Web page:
Why tell a website that you were born on 12 February 1985, when it only requires that you are a teenager?
Or why provide your entire home address when you are only required to prove that you are a citizen of a municipality?
Giving away these personal details in 2009 led to 10 million identity thefts in the United States (FTC) alone, which in dollars equals $221 billion (Aberdeen Group).
Whether it’s showing identification to a car rental agency, a health insurance provider or to social networking website, we often give away much more personal information then is required, simply because there is little alternative.
The European Union is trying to change this with a new multi-million Euro project called ABC4Trust that was announced today on international Data Privacy Day.
Based on encryption technology from IBM Research – Zurich and Microsoft and academia and corporate partners across Europe, including Nokia Siemens, ABC4Trust is based on cryptographic algorithms to help ensure that an individual’s real identity, including personal attributes and behavior profiles, are never exposed without the individual’s consent. The concept is simple, in that it masks the users data and only reveals what is being requested, which can often be answered without revealing anything.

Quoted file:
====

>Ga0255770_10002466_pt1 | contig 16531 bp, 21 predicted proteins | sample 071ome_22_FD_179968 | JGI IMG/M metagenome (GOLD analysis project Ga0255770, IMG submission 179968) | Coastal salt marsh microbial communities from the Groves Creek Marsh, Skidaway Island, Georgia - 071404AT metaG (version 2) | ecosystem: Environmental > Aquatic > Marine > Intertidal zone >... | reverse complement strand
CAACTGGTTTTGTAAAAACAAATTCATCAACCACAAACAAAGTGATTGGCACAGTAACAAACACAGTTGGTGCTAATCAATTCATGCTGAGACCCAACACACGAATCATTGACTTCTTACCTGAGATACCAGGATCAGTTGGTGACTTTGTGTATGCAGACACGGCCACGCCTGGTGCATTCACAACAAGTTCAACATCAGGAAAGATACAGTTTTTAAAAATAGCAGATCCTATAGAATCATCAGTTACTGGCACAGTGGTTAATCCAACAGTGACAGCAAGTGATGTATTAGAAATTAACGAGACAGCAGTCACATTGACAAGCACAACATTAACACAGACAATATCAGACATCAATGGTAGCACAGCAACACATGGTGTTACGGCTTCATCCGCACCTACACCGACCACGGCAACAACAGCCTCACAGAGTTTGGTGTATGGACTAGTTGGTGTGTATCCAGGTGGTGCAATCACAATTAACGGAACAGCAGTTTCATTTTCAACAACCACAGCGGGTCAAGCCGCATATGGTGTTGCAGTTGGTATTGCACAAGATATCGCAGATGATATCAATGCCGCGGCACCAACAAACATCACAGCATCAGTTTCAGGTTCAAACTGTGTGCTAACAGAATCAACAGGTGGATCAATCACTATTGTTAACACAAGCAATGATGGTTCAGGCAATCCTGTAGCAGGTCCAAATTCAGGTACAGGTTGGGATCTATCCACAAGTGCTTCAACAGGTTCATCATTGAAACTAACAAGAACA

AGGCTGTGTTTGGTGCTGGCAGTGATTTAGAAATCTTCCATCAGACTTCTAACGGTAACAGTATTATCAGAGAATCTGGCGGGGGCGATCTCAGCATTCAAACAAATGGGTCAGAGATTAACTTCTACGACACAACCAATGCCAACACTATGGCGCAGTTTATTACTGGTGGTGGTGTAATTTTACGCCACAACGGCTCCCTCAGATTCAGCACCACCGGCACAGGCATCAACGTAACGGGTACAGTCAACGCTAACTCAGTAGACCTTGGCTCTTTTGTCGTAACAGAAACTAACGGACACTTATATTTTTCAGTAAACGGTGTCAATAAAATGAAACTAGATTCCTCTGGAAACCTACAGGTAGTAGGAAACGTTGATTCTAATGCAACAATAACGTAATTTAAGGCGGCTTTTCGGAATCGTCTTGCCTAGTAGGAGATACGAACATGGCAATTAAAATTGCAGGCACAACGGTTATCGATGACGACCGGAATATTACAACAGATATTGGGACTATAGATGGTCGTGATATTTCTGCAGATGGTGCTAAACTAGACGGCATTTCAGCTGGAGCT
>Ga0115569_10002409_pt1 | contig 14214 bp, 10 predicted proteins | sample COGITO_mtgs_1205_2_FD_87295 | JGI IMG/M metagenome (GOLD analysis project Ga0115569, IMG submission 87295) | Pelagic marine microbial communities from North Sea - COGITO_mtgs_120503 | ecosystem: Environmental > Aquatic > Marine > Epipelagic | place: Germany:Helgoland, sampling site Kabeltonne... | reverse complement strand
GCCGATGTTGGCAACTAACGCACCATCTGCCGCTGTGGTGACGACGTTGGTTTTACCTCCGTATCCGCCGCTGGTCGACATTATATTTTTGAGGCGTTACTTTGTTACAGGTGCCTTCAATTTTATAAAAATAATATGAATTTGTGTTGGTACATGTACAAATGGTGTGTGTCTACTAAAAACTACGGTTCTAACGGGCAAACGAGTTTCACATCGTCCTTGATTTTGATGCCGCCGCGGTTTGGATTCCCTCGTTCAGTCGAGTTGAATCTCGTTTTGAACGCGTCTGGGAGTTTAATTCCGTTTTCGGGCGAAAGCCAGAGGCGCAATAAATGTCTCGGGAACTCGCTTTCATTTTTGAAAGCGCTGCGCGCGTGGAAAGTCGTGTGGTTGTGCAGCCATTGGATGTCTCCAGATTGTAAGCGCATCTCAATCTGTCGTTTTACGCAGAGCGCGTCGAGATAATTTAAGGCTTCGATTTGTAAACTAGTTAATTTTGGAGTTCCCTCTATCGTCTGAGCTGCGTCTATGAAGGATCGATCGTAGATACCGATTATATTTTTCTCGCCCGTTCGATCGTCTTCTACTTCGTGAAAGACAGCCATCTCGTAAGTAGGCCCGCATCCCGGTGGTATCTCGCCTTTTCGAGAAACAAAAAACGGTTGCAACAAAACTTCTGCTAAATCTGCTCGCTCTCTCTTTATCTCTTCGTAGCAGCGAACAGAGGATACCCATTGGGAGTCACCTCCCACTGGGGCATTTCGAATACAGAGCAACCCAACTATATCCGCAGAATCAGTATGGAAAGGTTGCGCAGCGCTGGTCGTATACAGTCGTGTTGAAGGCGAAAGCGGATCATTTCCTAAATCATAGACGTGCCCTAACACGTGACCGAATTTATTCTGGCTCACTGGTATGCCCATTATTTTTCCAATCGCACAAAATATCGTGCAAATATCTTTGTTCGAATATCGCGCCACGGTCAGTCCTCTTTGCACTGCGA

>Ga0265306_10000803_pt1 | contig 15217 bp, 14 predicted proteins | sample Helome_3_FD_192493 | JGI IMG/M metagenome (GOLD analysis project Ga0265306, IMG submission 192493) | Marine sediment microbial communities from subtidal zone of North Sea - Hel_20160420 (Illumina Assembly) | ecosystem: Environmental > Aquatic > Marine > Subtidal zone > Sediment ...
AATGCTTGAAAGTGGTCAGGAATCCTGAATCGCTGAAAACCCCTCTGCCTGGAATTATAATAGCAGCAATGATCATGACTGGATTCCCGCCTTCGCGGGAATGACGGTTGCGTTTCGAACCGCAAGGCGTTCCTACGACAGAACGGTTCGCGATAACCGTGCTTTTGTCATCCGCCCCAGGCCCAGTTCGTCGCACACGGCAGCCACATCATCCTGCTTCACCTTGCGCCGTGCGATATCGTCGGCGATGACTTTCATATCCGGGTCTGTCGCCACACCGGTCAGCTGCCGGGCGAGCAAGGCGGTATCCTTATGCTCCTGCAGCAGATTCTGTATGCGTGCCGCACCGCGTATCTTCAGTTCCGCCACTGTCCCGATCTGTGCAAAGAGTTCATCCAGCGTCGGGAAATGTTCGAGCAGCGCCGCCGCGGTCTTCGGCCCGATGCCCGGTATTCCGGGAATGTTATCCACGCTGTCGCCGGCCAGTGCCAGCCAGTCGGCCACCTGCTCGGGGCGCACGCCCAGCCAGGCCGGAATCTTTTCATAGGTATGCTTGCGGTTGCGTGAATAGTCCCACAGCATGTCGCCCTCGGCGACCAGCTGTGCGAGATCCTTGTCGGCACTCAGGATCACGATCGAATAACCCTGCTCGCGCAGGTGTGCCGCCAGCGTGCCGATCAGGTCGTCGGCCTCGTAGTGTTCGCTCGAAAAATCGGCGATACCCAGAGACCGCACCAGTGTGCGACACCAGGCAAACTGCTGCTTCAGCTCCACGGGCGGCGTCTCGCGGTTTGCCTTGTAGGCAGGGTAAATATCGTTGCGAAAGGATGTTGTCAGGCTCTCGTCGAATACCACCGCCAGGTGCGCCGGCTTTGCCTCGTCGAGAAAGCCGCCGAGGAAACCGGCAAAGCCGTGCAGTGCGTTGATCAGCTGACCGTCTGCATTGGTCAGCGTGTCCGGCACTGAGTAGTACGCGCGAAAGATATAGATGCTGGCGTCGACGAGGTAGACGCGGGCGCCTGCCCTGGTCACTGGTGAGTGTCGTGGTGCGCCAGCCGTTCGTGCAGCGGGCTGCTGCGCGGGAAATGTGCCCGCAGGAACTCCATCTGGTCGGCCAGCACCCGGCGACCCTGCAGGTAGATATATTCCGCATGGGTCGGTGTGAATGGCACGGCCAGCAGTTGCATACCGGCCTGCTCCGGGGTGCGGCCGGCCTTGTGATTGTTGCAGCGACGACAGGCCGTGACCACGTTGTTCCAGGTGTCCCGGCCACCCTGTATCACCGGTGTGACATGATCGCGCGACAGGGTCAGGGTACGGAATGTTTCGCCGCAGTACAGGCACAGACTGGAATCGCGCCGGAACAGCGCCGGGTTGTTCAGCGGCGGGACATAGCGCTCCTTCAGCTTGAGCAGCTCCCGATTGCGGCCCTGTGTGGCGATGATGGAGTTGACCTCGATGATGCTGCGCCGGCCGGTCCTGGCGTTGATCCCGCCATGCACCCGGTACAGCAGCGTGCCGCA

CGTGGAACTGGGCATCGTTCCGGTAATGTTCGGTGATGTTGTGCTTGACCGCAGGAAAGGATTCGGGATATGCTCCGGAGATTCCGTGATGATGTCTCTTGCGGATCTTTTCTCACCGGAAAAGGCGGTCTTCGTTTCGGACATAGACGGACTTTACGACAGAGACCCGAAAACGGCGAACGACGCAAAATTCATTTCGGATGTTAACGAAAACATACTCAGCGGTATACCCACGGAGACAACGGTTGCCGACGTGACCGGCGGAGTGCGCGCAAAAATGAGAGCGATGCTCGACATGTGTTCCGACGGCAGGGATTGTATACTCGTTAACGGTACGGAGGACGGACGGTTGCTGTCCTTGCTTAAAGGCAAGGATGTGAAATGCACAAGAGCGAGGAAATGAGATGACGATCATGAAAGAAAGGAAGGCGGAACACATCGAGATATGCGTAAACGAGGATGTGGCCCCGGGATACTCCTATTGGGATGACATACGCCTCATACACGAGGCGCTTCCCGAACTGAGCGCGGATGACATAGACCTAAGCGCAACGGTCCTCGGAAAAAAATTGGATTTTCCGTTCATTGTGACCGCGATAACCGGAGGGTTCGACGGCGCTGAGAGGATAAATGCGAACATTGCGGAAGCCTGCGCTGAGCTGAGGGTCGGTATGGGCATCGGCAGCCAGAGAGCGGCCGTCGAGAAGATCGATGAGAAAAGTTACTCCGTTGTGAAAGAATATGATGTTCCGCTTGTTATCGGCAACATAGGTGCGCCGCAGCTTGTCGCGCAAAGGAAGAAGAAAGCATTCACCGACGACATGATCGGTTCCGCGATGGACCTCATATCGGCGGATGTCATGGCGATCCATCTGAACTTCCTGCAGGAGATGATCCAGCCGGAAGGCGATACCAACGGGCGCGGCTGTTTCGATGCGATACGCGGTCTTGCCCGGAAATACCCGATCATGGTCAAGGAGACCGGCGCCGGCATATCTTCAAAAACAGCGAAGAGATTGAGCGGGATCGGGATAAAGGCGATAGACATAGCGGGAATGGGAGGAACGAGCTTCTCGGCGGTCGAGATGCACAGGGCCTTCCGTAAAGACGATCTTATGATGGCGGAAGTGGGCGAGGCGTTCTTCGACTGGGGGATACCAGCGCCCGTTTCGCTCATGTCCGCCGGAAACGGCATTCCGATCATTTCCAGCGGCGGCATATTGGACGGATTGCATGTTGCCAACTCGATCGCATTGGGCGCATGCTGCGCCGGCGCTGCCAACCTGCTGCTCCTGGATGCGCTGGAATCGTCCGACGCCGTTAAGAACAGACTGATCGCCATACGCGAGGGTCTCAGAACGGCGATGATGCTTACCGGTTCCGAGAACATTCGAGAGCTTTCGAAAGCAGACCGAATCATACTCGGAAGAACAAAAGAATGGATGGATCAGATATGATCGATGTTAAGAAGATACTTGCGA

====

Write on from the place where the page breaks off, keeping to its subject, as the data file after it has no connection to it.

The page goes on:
For example, if the request is, “You must be under 16 years old to enter this website, please type in your birthday.” The technology will only respond with yes, authenticating that you are under 16.
IBM’s own Swiss scientist Dr. Jan Camenisch adds, “With these technologies we provide the technical capabilities to bring not only strong security to Internet services, but — at the same time — also better privacy. Making use of more than ten years of research and development, we are now going to deploy these solutions in practice and address usability and interoperability.”
This technology is suitable for a wide range of applications, including insurance and healthcare services, online shopping websites or credit cards.
As part of the ABC4Trust project, the technology will be piloted at two academic institutions in Sweden and Greece.
Watch the video to hear from the scientists involved in the project.